Author Archive

Mining the News (1/17/20)

I’m finally able to mine a few useful bits of information with players, coaches, and owners talking at Fan Fests and caravans.

Maikel Franco played through a hand bruise last season. When I collected information on players who played through an injury, he didn’t come up. The injury happened in early August and initially, his production suffered (.572 OPS). It bounced back in September (.703 OPS) hopefully meaning it’s not major.

Brandon Nimmo is another hitter I missed who played through an injury.

Dragging down the above numbers is Nimmo’s performance last April and May, when he played through a bulging disk in his neck.

• Also, while investigating all the hitters who played through an injury, I found this nugget on Matt Carpenter from 2017.

Carpenter sat out the Cardinals’ final three games and underwent a follow-up MRI to the one he had a month ago. The exam showed the same thing now that the doctors knew then, which is that Carpenter is dealing with inflammation and not a structural issue.

Since then, he has missed a considerable amount of time with back injuries. I just can’t pay for any kind of rebound with what seems to be a chronic injury.

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Should I Care About Sprint Speed?

Sprint Speed values have been publicly available for a few seasons. While I see it mentioned for this or that, I don’t know how predictive it is or if should I care about it at all. After analyzing the data, Sprint Speed might need to be ignored in favor of Time-to-First. The stopwatch still rules.

The key, in my opinion, is if the ability to run fast can be predictive in any way. No one that I know of is playing in a Sprint Score league, so the speed with have a secondary effect. If a player is running slower, do their stolen bases drop? How about how many infield hits they can leg out? Generally, how will the players change in speed affect their stolen bases and batting average.

One factor to keep in mind is that the aging curve for stolen bases is just a drop with all humans reaching their peak sprinting speed in their early 20’s.  There are going to be a lot of negative speed values coming up but that’s just aging pulling players down.

A second factor to remember is that teams are not allowing hitters to run as much. In 2015, there were over 2500 stolen bases league-wide. Last season, the value was under 2300 for a 9% decline. Again, more negative numbers.

Sprint Speed was first introduced in 2015 at Baseball Savant (links to Time-to-First values) and it is widely cited. Sprint Speed is not the only measured speed metric available. For one fewer season, Baseball Savant has each hitter’s run times to first base which have been the traditional measure of a player’s speed and it’s still used in scouting players. With the two metrics, it’s table time to what conclusions can be drawn.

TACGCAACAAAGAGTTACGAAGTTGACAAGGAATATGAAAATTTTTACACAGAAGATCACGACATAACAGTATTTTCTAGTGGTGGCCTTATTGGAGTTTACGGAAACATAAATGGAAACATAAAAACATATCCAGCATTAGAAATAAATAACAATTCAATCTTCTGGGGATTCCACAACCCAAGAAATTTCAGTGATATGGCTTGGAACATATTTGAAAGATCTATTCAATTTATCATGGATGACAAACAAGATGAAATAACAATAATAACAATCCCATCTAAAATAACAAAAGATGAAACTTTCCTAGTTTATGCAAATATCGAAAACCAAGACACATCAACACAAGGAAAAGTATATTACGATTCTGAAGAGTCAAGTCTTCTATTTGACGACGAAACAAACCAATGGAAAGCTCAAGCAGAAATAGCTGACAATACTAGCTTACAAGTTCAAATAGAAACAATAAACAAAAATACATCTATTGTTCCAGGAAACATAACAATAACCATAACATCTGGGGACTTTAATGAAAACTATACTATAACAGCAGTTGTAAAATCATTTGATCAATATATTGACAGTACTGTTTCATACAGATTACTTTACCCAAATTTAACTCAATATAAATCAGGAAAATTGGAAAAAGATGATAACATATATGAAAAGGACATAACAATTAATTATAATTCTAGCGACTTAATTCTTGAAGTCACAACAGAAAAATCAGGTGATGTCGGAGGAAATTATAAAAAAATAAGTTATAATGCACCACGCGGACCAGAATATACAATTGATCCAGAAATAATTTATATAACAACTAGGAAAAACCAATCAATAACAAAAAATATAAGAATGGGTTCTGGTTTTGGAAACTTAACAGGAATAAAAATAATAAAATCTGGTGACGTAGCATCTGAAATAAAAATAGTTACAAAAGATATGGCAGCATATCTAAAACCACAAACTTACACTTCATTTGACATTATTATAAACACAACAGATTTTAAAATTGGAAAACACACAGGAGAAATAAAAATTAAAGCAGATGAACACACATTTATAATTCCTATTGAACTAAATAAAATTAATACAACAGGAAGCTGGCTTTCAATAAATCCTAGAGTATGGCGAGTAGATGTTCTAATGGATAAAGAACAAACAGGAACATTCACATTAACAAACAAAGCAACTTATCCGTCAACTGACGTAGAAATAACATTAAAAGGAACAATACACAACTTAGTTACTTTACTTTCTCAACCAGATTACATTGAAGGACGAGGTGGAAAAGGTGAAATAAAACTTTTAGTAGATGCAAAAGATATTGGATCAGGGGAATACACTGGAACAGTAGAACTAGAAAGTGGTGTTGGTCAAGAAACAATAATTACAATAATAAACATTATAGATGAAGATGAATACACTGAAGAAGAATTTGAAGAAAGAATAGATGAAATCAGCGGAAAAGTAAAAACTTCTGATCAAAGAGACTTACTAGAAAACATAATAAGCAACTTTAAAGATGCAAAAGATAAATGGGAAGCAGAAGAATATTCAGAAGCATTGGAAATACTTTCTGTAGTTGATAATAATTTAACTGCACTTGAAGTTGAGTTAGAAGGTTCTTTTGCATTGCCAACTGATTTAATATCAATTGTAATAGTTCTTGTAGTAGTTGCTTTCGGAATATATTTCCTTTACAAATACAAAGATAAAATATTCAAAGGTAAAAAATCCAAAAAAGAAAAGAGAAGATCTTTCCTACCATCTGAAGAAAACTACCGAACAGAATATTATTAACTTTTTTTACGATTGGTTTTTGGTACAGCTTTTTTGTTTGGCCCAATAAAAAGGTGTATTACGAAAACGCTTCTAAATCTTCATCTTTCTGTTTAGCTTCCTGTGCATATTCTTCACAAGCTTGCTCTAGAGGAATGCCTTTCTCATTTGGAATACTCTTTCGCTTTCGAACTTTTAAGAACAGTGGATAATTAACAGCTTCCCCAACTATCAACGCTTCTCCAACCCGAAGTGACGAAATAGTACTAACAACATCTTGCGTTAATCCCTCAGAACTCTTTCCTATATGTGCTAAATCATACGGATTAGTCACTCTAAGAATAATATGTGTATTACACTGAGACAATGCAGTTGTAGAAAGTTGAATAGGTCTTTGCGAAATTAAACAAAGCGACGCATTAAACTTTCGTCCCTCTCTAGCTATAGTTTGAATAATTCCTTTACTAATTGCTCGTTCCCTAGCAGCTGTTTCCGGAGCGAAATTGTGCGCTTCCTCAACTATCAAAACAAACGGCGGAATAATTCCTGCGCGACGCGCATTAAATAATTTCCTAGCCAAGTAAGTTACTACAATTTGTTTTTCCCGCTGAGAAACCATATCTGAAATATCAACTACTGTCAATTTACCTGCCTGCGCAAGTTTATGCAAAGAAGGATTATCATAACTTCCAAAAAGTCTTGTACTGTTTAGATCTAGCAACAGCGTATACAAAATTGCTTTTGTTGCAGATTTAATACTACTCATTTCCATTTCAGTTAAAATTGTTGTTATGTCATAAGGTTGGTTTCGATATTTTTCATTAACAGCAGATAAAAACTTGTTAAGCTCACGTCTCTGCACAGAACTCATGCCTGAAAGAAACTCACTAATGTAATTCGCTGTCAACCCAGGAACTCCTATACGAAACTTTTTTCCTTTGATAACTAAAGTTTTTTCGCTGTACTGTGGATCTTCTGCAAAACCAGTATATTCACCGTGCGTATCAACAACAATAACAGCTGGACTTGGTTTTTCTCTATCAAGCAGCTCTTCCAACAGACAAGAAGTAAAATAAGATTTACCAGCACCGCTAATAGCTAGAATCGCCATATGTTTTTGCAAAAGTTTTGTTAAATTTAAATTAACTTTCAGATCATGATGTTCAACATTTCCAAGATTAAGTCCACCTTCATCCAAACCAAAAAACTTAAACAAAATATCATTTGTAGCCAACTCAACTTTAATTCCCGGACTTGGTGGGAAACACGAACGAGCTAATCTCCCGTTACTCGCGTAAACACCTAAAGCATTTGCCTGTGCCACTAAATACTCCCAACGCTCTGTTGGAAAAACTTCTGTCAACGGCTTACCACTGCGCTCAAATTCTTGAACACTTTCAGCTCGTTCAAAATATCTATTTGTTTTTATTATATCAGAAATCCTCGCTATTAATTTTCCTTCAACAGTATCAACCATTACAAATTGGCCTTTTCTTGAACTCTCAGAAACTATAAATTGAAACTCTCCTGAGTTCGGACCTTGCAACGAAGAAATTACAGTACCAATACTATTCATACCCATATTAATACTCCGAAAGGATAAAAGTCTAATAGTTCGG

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Should Projections for Astros Hitters be Tempered?

Yesterday, I noticed someone slid into my DM’s and I got my hopes up but instead I got this:

Maybe. Many of the Astros players didn’t think it helped.

Some Astros players told my investigators that they did not believe the sign-stealing scheme was effective, and it was more distracting than useful to hitters.

We just don’t know for sure of the effects of cheating so I guess I better take a stab and find out.

To start with, I went to the projection sources to find out how the projections weigh each year’s results. The weighted averages, along with some aging adjustments and regression, create the final projections. ZiPS is up first.

Dan Szymborski uses individual weightings for each component (strikeouts, doubles, etc) but at the end, the weighting is close to 8-5-4-2 where ‘8’ is the last season. According to the commissioner’s report, the Astros “only” cheated at home in 2017 so only 2 units (half of four, the third value) of the weighting will be boosted. The percentage of the projection’s input from the cheating is 10.5% (2/[8+5+4+2] or 2/19).

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Are Catchers a More Volatile Than Other Position Players?

How to correctly value catchers has always been up for debate. As a position, they are by far the worst hitters in the league. Last season, catchers posted a .713 OPS while second basemen were next with a .745 OPS. Most player calculations give catchers a valuation boost to attempt to even them out with the other hitters. This theoretical boost always exceeds the actual cost paid by draft picks or auction dollars. I assumed some experts knew more than me (safe bet) and the catcher projections have a wider range of outcomes. Owners don’t want to pay for these gambles. By examining historical values, I found the complete opposite. Catcher projections are the least volatile.

I’m not going to rehash why catchers need a positional adjustment. I’ve written a whole section on it in The Process. For anyone new to the subject or just wants a refresher, Ariel Cohen wrote an in-depth article on the subject.
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Playing Through an Injury Hurts Future Performance

I was wrong. About seven years ago, I wrote on how hitters may overperform their projections since they played through an injury. The injury hampered their production in the season in question, lowered the future projection, and created a buying opportunity. For years, I believed this steadily until last season when I re-ran the numbers and found “jack squat”.

Earlier this week, I examined some of this past season’s hitters who fought through the pain and felt a deeper analysis was needed. I dove in and the results were backwards. I found no bounceback should be expected from hitters who played through injuries, but there is more. For those hitters who play through the discomfort, their future production will take a major hit.

The key to uncovering the following results was getting a usable dataset which is easier said than done. Many of the injuries I’m using for the analysis aren’t well documented, if at all. Real men play baseball and they play hurt because that is what real men do and most importantly, they don’t complain about. Besides the machismo, a player has every right to keep his medical data to himself so vagueness thrives. Simply, there is no good available data. Even with the hurdles, I dug into each of the hitters who were reported to have played through an injury the past three seasons (2017, 2018, 2019).

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Projection Altering Hitter Injuries